Grinding Palestine To Powder

by Lori Allen | published October 18, 2006

Secretary Rice’s recent Middle East tour concluded without any discussion of peace between Israel and Palestine. Unity talks between Fatah and Hamas have hit a standstill. In other words, the possibility of an Israeli-Palestinian political compromise appears bleaker than ever. Meanwhile, US and European governments reiterate their demands of the Palestinian Authority after Hamas’ electoral victory in March: recognize Israel, renounce violence and accept past peace accords. While Hamas has repeatedly offered Israel a long-term truce, they have not announced their recognition of the Jewish state.

Israeli Siege is Undermining Peace

by Lori Allen | published October 19, 2006

Since Secretary of State Condoleezza Rice’s recent Middle East tour concluded without concrete results, and unity talks between Fatah and Hamas remain at a standstill, the possibility of an Israeli-Palestinian political compromise appears bleaker than ever. But Palestinian lives and livelihoods should no longer be held hostage to the reigning diplomatic stagnation.

War Is Peace, Sanctions Are Diplomacy

by Carah Ong | published November 23, 2007

The White House is pressing ahead with its stated goal of persuading the UN Security Council to pass far-reaching sanctions to punish Iran for refusing to suspend its nuclear research program. Sanctions are what President George W. Bush is referring to when he pledges to nervous US allies that he intends to “continue to work together to solve this problem diplomatically.” The non-diplomatic solution in this framing of the “problem,” presumably, would be airstrikes on nuclear facilities in the Islamic Republic.

What About the Incubators?

by Kathy Kelly
published in MER215

It feels oddly like being at a wake in a funeral home. Our Fellowship of Reconciliation delegation members speak very quietly with one another as we wait for a hospital official to brief us about conditions at the al-Mansour Children's wing of the Saddam City Medical Center. Dr. Mekki, the director, is away, so a hospital official went in search of a senior doctor to speak with us. I open my diary and it dawns on me that at this time four years ago, in March 1996, our first Voices in the Wilderness delegation visited Iraq.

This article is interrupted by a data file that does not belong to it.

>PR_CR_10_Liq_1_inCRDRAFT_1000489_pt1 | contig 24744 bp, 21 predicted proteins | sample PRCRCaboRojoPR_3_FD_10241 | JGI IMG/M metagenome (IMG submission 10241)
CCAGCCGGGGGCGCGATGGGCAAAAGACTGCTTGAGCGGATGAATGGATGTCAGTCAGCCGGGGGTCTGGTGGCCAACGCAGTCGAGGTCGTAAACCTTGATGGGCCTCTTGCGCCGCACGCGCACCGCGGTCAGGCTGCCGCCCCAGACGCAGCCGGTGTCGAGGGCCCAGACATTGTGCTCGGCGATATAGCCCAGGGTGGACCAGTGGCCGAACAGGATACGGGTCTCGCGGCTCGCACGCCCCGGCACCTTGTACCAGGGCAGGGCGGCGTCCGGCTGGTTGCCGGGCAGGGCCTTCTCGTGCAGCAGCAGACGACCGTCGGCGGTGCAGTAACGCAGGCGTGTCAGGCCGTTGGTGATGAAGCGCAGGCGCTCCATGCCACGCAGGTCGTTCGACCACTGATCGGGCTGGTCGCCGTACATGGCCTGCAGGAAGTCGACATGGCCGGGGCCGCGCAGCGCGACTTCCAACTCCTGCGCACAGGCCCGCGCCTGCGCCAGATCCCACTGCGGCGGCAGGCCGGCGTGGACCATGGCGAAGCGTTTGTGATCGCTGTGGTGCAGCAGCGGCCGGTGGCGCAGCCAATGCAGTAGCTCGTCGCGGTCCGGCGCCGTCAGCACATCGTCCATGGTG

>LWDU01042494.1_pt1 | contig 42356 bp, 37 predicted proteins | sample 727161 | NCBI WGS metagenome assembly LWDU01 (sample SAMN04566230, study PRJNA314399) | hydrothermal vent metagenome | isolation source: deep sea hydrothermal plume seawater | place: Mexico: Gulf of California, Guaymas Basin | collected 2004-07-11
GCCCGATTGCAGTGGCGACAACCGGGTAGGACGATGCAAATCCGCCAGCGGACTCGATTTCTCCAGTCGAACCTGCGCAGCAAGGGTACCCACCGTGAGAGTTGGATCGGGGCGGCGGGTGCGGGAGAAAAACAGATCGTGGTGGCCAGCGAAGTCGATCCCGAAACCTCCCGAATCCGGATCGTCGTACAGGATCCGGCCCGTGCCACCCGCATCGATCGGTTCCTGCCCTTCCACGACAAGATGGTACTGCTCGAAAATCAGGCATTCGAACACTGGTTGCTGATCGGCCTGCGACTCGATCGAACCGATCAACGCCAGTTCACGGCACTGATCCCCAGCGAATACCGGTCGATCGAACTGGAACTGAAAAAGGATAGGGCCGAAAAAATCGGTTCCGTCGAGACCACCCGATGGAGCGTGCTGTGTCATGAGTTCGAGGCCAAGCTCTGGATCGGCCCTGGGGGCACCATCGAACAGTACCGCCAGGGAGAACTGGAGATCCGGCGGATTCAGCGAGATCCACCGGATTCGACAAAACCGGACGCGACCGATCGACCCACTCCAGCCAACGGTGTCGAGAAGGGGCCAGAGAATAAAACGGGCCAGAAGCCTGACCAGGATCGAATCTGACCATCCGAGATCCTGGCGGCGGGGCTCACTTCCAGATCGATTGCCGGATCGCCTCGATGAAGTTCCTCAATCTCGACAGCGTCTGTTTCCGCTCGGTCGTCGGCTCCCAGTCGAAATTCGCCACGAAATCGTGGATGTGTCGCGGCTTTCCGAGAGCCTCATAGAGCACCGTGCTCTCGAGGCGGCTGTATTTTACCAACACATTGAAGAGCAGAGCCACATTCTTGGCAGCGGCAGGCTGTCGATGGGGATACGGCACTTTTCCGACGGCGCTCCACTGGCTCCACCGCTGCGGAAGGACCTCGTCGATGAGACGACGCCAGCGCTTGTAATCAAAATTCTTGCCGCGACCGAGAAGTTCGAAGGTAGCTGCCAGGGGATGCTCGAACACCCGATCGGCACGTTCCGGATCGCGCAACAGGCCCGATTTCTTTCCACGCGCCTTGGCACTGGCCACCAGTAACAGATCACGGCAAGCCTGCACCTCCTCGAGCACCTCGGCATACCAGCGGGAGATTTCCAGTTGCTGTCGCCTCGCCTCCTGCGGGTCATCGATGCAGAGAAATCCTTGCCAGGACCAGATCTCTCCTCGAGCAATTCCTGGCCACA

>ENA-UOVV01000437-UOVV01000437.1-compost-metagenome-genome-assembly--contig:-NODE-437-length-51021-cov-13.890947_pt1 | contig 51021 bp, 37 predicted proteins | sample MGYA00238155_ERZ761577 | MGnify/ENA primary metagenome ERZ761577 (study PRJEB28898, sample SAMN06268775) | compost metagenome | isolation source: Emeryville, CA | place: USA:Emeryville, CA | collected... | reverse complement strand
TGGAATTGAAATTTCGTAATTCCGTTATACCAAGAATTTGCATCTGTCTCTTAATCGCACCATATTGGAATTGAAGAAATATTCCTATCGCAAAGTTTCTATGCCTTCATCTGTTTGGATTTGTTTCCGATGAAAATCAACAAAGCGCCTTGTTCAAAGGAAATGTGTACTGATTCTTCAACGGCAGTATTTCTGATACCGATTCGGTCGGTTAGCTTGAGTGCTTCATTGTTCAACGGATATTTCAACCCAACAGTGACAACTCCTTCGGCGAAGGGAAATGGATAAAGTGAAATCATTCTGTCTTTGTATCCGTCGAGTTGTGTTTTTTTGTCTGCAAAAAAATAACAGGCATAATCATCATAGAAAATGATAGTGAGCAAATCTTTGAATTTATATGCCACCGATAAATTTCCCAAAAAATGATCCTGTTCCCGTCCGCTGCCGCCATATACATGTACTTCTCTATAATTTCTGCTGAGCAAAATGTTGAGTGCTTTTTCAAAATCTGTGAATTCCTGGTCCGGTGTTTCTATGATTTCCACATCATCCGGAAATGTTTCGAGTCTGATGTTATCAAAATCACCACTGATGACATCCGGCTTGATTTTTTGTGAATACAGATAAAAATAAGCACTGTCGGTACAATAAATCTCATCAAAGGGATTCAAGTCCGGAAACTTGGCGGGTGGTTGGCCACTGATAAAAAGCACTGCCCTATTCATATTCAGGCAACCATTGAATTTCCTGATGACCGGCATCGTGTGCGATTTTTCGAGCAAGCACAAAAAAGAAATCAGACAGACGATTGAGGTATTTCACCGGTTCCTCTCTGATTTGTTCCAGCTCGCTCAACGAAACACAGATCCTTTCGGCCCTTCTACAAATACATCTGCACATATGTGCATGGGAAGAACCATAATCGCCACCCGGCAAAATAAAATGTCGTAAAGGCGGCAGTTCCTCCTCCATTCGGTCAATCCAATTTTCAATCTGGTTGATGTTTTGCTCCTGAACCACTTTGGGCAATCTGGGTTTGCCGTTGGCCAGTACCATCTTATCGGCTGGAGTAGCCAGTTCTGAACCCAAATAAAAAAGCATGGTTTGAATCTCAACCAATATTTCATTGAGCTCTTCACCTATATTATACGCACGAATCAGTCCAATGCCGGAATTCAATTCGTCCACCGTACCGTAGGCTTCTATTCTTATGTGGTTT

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Americans Against the Sanctions

by
published in MER215

As US policy supporting the continuation of sanctions on Iraq becomes ever more isolated abroad, domestic criticism of sanctions also mounts. Opponents of sanctions gained new visibility in February 1998 at Ohio State University, when pointed questions from the audience disrupted the Clinton administration's carefully staged "town meeting." (See Sam Husseini's "Short-Circuiting the Media/Policy Machine," Middle East Report 208, Fall 1998.) Activists now speak of an anti-sanctions movement drawn primarily from faith-based and peace groups.

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The Politics of Consensus in the Gulf

by Marc Lynch
published in MER215

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The Public Health Impact of Sanctions

Contrasting Responses of Iraq and Cuba

by Richard Garfield
published in MER215

Throughout the 1990s, social conditions in Iraq have deteriorated to levels last experienced three and four decades ago. This decline is associated with a dramatic reduction of the gross national product from around $3,500 to under $700 per capita, but changes in the GNP do not tell the entire story. [1] While Iraq's social indicators, including child mortality, today are certainly not the lowest in the world, the extent and rate of decline there is unprecedented in the modern world.

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Sanctioning Iraq

A Failed Policy

by Sarah Graham-Brown
published in MER215

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From the Editor

published in MER215

In the spring of 1995, a special issue of Middle East Report offered a damning assessment of US and Allied policy toward Iraq since the Gulf war: Economic sanctions imposed to topple the Iraqi government were punishing the Iraqi people instead. Over five years later, little and much has changed. UNICEF studies have established beyond any doubt that US-led economic sanctions are wrecking Iraq's public health, education system and infrastructure. Hospitals beg for blood bags and basic sanitation supplies. Schools starve for paper and pencils, let alone computers.